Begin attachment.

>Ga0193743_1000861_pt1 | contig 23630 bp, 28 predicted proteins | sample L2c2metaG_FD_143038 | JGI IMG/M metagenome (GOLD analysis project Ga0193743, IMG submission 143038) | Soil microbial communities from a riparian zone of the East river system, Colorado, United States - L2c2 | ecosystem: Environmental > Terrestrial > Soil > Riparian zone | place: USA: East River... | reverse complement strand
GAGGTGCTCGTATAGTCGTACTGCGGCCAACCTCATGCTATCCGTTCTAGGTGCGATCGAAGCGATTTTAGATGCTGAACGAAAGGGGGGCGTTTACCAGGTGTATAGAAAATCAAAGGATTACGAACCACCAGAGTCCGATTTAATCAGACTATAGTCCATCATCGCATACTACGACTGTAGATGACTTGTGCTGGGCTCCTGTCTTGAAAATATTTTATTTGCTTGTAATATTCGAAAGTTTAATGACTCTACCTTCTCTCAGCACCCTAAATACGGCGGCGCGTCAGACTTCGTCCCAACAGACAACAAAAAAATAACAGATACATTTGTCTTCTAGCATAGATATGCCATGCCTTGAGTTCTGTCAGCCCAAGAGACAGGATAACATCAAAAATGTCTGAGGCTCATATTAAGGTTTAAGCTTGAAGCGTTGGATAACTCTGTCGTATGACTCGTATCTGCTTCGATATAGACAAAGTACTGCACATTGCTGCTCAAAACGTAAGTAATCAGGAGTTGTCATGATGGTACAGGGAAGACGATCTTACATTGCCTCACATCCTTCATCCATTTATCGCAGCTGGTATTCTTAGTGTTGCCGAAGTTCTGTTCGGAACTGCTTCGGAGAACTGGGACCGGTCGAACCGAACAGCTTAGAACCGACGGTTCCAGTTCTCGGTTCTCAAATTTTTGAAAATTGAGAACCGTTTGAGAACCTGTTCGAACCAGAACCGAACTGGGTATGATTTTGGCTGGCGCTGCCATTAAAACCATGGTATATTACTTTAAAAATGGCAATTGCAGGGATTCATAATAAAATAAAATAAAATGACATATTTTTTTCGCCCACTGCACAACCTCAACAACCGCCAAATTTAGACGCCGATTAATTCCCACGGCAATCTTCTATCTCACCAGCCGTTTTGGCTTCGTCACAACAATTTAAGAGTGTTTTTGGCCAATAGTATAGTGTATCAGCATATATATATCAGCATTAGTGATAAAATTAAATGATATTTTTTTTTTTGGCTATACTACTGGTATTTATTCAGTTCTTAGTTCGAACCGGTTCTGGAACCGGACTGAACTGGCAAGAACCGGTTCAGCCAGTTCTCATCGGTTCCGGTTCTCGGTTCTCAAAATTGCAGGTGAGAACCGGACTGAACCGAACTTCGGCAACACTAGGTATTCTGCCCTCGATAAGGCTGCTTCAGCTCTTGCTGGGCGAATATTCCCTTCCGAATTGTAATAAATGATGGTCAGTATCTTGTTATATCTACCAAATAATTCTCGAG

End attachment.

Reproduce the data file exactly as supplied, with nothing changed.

>Ga0193743_1000861_pt1 | contig 23630 bp, 28 predicted proteins | sample L2c2metaG_FD_143038 | JGI IMG/M metagenome (GOLD analysis project Ga0193743, IMG submission 143038) | Soil microbial communities from a riparian zone of the East river system, Colorado, United States - L2c2 | ecosystem: Environmental > Terrestrial > Soil > Riparian zone | place: USA: East River... | reverse complement strand
GAGGTGCTCGTATAGTCGTACTGCGGCCAACCTCATGCTATCCGTTCTAGGTGCGATCGAAGCGATTTTAGATGCTGAACGAAAGGGGGGCGTTTACCAGGTGTATAGAAAATCAAAGGATTACGAACCACCAGAGTCCGATTTAATCAGACTATAGTCCATCATCGCATACTACGACTGTAGATGACTTGTGCTGGGCTCCTGTCTTGAAAATATTTTATTTGCTTGTAATATTCGAAAGTTTAATGACTCTACCTTCTCTCAGCACCCTAAATACGGCGGCGCGTCAGACTTCGTCCCAACAGACAACAAAAAAATAACAGATACATTTGTCTTCTAGCATAGATATGCCATGCCTTGAGTTCTGTCAGCCCAAGAGACAGGATAACATCAAAAATGTCTGAGGCTCATATTAAGGTTTAAGCTTGAAGCGTTGGATAACTCTGTCGTATGACTCGTATCTGCTTCGATATAGACAAAGTACTGCACATTGCTGCTCAAAACGTAAGTAATCAGGAGTTGTCATGATGGTACAGGGAAGACGATCTTACATTGCCTCACATCCTTCATCCATTTATCGCAGCTGGTATTCTTAGTGTTGCCGAAGTTCTGTTCGGAACTGCTTCGGAGAACTGGGACCGGTCGAACCGAACAGCTTAGAACCGACGGTTCCAGTTCTCGGTTCTCAAATTTTTGAAAATTGAGAACCGTTTGAGAACCTGTTCGAACCAGAACCGAACTGGGTATGATTTTGGCTGGCGCTGCCATTAAAACCATGGTATATTACTTTAAAAATGGCAATTGCAGGGATTCATAATAAAATAAAATAAAATGACATATTTTTTTCGCCCACTGCACAACCTCAACAACCGCCAAATTTAGACGCCGATTAATTCCCACGGCAATCTTCTATCTCACCAGCCGTTTTGGCTTCGTCACAACAATTTAAGAGTGTTTTTGGCCAATAGTATAGTGTATCAGCATATATATATCAGCATTAGTGATAAAATTAAATGATATTTTTTTTTTTGGCTATACTACTGGTATTTATTCAGTTCTTAGTTCGAACCGGTTCTGGAACCGGACTGAACTGGCAAGAACCGGTTCAGCCAGTTCTCATCGGTTCCGGTTCTCGGTTCTCAAAATTGCAGGTGAGAACCGGACTGAACCGAACTTCGGCAACACTAGGTATTCTGCCCTCGATAAGGCTGCTTCAGCTCTTGCTGGGCGAATATTCCCTTCCGAATTGTAATAAATGATGGTCAGTATCTTGTTATATCTACCAAATAATTCTCGAG